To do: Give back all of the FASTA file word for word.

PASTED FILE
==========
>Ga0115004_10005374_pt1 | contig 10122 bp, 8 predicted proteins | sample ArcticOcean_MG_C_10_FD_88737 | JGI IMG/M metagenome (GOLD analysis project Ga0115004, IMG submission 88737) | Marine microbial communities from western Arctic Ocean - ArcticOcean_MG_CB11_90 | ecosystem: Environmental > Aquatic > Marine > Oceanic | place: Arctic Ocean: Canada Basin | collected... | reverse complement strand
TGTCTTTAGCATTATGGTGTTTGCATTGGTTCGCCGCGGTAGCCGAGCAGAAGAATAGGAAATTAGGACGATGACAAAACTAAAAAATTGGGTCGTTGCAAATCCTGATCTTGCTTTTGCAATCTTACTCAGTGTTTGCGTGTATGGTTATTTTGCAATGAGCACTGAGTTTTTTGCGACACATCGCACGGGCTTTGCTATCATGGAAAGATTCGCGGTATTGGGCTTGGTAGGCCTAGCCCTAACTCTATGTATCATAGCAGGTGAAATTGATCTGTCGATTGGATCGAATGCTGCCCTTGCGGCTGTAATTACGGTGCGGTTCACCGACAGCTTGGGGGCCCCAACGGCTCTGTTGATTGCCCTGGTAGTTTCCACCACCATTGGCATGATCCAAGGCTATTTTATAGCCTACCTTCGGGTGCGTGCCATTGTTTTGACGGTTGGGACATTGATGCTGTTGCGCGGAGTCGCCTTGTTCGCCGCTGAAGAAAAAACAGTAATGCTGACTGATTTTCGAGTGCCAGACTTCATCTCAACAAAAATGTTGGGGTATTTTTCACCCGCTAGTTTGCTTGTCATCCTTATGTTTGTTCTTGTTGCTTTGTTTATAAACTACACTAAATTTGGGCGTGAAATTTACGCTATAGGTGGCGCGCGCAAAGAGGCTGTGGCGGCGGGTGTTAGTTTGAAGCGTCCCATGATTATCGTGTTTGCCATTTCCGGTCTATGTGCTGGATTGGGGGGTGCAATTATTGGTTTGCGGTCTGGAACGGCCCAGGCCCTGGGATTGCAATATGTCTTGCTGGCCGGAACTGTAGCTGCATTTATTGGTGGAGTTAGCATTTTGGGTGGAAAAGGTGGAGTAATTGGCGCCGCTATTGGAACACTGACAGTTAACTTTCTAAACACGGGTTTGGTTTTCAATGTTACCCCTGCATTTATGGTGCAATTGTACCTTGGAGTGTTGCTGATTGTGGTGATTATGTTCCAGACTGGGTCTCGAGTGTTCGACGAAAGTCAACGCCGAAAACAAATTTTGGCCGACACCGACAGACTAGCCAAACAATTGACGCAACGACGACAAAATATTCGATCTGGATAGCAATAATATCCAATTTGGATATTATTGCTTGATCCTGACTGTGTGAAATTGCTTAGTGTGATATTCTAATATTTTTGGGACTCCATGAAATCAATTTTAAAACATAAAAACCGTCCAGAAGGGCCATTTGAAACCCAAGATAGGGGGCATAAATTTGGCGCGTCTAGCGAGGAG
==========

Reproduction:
>Ga0115004_10005374_pt1 | contig 10122 bp, 8 predicted proteins | sample ArcticOcean_MG_C_10_FD_88737 | JGI IMG/M metagenome (GOLD analysis project Ga0115004, IMG submission 88737) | Marine microbial communities from western Arctic Ocean - ArcticOcean_MG_CB11_90 | ecosystem: Environmental > Aquatic > Marine > Oceanic | place: Arctic Ocean: Canada Basin | collected... | reverse complement strand
TGTCTTTAGCATTATGGTGTTTGCATTGGTTCGCCGCGGTAGCCGAGCAGAAGAATAGGAAATTAGGACGATGACAAAACTAAAAAATTGGGTCGTTGCAAATCCTGATCTTGCTTTTGCAATCTTACTCAGTGTTTGCGTGTATGGTTATTTTGCAATGAGCACTGAGTTTTTTGCGACACATCGCACGGGCTTTGCTATCATGGAAAGATTCGCGGTATTGGGCTTGGTAGGCCTAGCCCTAACTCTATGTATCATAGCAGGTGAAATTGATCTGTCGATTGGATCGAATGCTGCCCTTGCGGCTGTAATTACGGTGCGGTTCACCGACAGCTTGGGGGCCCCAACGGCTCTGTTGATTGCCCTGGTAGTTTCCACCACCATTGGCATGATCCAAGGCTATTTTATAGCCTACCTTCGGGTGCGTGCCATTGTTTTGACGGTTGGGACATTGATGCTGTTGCGCGGAGTCGCCTTGTTCGCCGCTGAAGAAAAAACAGTAATGCTGACTGATTTTCGAGTGCCAGACTTCATCTCAACAAAAATGTTGGGGTATTTTTCACCCGCTAGTTTGCTTGTCATCCTTATGTTTGTTCTTGTTGCTTTGTTTATAAACTACACTAAATTTGGGCGTGAAATTTACGCTATAGGTGGCGCGCGCAAAGAGGCTGTGGCGGCGGGTGTTAGTTTGAAGCGTCCCATGATTATCGTGTTTGCCATTTCCGGTCTATGTGCTGGATTGGGGGGTGCAATTATTGGTTTGCGGTCTGGAACGGCCCAGGCCCTGGGATTGCAATATGTCTTGCTGGCCGGAACTGTAGCTGCATTTATTGGTGGAGTTAGCATTTTGGGTGGAAAAGGTGGAGTAATTGGCGCCGCTATTGGAACACTGACAGTTAACTTTCTAAACACGGGTTTGGTTTTCAATGTTACCCCTGCATTTATGGTGCAATTGTACCTTGGAGTGTTGCTGATTGTGGTGATTATGTTCCAGACTGGGTCTCGAGTGTTCGACGAAAGTCAACGCCGAAAACAAATTTTGGCCGACACCGACAGACTAGCCAAACAATTGACGCAACGACGACAAAATATTCGATCTGGATAGCAATAATATCCAATTTGGATATTATTGCTTGATCCTGACTGTGTGAAATTGCTTAGTGTGATATTCTAATATTTTTGGGACTCCATGAAATCAATTTTAAAACATAAAAACCGTCCAGAAGGGCCATTTGAAACCCAAGATAGGGGGCATAAATTTGGCGCGTCTAGCGAGGAG